Rebuilding Small-Scale Community

by Oliver Penny, Student ASLA

A proposed design for a cottage court development in Athens, Georgia, featuring a community garden in the foreground. / image: Oliver Penny

Although the coronavirus pandemic is currently the most pressing public health issue in the United States, there is another health crisis that has possibly been worsened by our recent shelter-in-place actions. This crisis concerns the rising rates of loneliness and isolation in the developed world, which, even prior to the pandemic, presented a growing public health concern. As one illustration of the problem, a 2019 survey by Cigna found that 61% of respondents reported feeling lonely, representing a 7% increase over their 2018 survey.

It is concerning that rates of loneliness could be rising and are now so prevalent since there is substantial evidence showing that social isolation and loneliness are associated with an increased risk of early death. Research has shown loneliness and isolation can be as damaging to one’s health as smoking 15 cigarettes a day. Loneliness and isolation are especially problematic for older populations—among those most vulnerable to the effects of COVID-19. One study found that 27% of Americans over sixty now live alone, compared with 16% of adults in other countries.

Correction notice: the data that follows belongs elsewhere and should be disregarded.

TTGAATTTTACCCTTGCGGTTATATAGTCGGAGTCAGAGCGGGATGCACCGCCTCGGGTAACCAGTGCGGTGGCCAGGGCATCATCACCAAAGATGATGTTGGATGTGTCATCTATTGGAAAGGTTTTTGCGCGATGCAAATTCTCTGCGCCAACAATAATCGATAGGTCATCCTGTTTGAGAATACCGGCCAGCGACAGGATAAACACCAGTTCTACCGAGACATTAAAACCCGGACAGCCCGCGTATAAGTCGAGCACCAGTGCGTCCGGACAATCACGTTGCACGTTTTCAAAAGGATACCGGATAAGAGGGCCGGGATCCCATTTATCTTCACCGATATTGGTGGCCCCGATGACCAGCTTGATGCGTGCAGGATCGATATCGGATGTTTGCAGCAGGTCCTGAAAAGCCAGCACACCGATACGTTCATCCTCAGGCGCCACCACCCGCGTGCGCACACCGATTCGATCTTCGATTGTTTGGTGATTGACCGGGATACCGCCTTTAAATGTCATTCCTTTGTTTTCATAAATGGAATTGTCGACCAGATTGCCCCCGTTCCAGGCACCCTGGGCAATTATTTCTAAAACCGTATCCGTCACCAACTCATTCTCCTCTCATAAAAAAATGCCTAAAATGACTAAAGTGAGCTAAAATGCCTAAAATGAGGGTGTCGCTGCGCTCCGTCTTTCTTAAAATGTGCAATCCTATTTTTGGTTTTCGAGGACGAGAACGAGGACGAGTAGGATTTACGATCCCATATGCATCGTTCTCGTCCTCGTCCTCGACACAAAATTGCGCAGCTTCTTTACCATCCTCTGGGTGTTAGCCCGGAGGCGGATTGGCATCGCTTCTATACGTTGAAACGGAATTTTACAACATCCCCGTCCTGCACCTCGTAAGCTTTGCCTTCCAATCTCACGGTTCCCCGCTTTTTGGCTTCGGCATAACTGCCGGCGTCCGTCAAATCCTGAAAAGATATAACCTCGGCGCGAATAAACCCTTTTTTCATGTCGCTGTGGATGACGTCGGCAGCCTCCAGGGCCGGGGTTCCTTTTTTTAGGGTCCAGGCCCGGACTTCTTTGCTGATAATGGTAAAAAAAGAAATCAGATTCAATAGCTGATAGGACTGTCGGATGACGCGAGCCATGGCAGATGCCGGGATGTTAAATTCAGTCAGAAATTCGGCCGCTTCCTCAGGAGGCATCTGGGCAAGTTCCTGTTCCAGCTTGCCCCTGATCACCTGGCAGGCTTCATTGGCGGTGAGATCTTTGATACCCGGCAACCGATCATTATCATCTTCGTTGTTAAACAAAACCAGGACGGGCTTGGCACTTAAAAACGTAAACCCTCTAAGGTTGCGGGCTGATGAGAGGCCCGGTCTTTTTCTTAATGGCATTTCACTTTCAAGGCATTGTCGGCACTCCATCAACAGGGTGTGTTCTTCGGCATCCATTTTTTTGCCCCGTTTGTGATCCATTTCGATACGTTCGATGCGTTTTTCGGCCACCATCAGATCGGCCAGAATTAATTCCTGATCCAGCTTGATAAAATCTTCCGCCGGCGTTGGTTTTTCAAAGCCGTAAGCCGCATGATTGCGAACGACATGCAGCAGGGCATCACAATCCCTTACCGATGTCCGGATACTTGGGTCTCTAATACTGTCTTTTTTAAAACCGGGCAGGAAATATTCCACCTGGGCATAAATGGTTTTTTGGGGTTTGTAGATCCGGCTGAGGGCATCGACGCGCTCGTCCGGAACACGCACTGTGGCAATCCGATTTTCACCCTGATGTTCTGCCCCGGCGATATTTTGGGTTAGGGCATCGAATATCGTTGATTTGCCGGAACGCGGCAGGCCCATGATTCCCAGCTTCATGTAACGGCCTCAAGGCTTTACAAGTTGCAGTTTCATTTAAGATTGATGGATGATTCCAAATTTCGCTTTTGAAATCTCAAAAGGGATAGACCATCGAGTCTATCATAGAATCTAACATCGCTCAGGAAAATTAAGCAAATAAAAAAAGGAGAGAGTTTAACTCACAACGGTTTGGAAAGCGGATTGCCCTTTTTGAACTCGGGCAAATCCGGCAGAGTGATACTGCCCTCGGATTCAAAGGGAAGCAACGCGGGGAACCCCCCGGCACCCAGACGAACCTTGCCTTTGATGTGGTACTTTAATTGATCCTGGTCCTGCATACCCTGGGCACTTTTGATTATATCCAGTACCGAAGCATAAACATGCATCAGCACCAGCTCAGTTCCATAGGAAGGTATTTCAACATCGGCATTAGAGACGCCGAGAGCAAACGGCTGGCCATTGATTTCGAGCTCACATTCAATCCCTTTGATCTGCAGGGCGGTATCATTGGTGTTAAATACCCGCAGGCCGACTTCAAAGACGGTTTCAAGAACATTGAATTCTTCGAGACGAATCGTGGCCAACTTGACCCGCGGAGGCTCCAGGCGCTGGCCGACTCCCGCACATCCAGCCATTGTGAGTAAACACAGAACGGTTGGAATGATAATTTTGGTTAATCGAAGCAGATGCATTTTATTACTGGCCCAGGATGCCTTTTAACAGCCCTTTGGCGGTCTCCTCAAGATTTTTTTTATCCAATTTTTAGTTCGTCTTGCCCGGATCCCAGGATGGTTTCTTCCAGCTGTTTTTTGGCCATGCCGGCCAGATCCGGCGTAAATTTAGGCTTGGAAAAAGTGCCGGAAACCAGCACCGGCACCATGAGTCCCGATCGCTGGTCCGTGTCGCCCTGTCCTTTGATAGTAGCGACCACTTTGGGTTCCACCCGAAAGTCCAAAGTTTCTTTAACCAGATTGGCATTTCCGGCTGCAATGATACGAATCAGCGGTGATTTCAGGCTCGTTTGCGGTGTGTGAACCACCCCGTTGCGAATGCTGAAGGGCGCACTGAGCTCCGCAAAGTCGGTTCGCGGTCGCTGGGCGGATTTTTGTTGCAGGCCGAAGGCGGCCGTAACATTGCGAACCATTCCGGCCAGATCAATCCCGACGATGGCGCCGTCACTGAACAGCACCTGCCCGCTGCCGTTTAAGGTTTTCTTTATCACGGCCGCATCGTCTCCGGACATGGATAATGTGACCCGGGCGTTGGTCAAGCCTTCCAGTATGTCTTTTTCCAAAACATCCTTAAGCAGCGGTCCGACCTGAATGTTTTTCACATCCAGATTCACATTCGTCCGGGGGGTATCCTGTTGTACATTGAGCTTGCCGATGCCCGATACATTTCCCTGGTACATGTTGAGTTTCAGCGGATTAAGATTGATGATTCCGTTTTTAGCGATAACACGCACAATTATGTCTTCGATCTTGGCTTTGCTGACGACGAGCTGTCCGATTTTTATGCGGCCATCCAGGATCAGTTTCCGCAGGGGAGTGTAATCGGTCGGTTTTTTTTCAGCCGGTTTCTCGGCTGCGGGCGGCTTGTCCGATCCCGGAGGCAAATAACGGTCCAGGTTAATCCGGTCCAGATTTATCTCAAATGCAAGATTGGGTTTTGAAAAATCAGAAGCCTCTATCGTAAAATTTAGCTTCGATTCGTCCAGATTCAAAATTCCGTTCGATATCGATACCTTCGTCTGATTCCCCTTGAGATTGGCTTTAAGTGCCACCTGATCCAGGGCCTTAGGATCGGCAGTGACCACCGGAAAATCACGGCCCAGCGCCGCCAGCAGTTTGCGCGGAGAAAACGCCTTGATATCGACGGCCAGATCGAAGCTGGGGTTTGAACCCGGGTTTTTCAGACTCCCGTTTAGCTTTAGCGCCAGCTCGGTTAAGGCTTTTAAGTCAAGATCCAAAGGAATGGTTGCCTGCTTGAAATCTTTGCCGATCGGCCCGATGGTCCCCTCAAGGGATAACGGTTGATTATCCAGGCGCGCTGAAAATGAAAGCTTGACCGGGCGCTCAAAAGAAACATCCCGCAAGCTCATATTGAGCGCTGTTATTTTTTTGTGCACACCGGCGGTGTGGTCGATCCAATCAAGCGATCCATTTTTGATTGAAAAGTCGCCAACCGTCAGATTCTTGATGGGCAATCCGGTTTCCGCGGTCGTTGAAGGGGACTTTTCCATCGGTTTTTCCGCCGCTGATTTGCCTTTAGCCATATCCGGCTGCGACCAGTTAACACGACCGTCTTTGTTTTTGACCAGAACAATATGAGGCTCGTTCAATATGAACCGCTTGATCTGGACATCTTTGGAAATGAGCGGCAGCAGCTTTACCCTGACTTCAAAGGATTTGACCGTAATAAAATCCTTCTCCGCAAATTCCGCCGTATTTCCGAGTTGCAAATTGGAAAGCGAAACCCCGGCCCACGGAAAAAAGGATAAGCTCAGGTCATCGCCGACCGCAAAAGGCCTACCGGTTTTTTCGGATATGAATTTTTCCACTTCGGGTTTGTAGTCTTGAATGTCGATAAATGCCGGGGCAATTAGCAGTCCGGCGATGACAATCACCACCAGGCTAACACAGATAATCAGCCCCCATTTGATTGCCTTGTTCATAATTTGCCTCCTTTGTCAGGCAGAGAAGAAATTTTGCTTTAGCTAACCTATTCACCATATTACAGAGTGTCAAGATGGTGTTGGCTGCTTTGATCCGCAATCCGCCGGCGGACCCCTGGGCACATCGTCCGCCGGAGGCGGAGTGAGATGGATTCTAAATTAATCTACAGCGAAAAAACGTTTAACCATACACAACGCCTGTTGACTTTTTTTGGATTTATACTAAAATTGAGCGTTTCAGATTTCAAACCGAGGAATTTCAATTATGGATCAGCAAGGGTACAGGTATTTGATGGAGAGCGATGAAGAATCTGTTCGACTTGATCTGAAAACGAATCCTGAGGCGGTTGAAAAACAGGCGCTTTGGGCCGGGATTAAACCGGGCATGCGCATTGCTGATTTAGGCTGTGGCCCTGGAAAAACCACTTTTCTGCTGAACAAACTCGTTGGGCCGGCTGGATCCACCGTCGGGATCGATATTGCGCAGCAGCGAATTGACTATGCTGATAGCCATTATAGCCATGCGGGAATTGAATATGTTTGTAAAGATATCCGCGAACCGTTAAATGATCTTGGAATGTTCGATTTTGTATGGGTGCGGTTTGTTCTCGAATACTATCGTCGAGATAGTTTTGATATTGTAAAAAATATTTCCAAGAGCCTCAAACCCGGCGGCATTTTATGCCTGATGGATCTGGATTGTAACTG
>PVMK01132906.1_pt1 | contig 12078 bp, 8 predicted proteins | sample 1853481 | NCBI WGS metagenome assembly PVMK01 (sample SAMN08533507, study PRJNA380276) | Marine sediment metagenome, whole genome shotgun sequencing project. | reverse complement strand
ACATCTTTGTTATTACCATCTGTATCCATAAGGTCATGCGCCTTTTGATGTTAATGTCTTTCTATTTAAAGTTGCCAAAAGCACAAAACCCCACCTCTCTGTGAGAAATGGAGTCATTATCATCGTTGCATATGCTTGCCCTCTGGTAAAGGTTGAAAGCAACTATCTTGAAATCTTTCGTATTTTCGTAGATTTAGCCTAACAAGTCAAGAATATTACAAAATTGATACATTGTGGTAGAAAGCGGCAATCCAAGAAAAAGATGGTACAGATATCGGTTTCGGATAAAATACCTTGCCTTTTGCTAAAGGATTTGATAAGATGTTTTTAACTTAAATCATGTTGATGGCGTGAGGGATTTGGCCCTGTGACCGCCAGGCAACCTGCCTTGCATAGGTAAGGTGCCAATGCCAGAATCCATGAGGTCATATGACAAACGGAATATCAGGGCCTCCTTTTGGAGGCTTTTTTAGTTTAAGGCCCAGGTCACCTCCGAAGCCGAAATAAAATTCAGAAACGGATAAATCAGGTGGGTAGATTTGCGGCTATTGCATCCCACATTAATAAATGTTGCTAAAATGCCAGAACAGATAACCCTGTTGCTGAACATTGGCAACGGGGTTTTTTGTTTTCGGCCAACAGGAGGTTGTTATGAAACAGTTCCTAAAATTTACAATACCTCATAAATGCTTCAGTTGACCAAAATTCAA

This rising health risk has undoubtedly become more pronounced with the “social distancing” measures required to stem the spread of the virus. The term “social distancing” has rightly been criticized as a misnomer, with the phrase “physical distancing” offered as a more accurate description of the prescribed behavior. Nonetheless, the widespread adoption of the term social distancing perhaps shows how our perception of social connection is intimately tied to physical space. Zoom meetings and other digital tools might be vital for maintaining connections with others in the current climate, but they are still a poor substitute for in-person interactions.

One way to combat the rising rates of loneliness while also providing the vital sustenance of face-to-face interaction is by fostering more connections with neighbors. Such connections are one of the few available sources for meaningful in-person interaction during the lockdown. Even as restrictions on public gatherings are lifted, it could be a slow and fitful process before public spaces regain their former conviviality.

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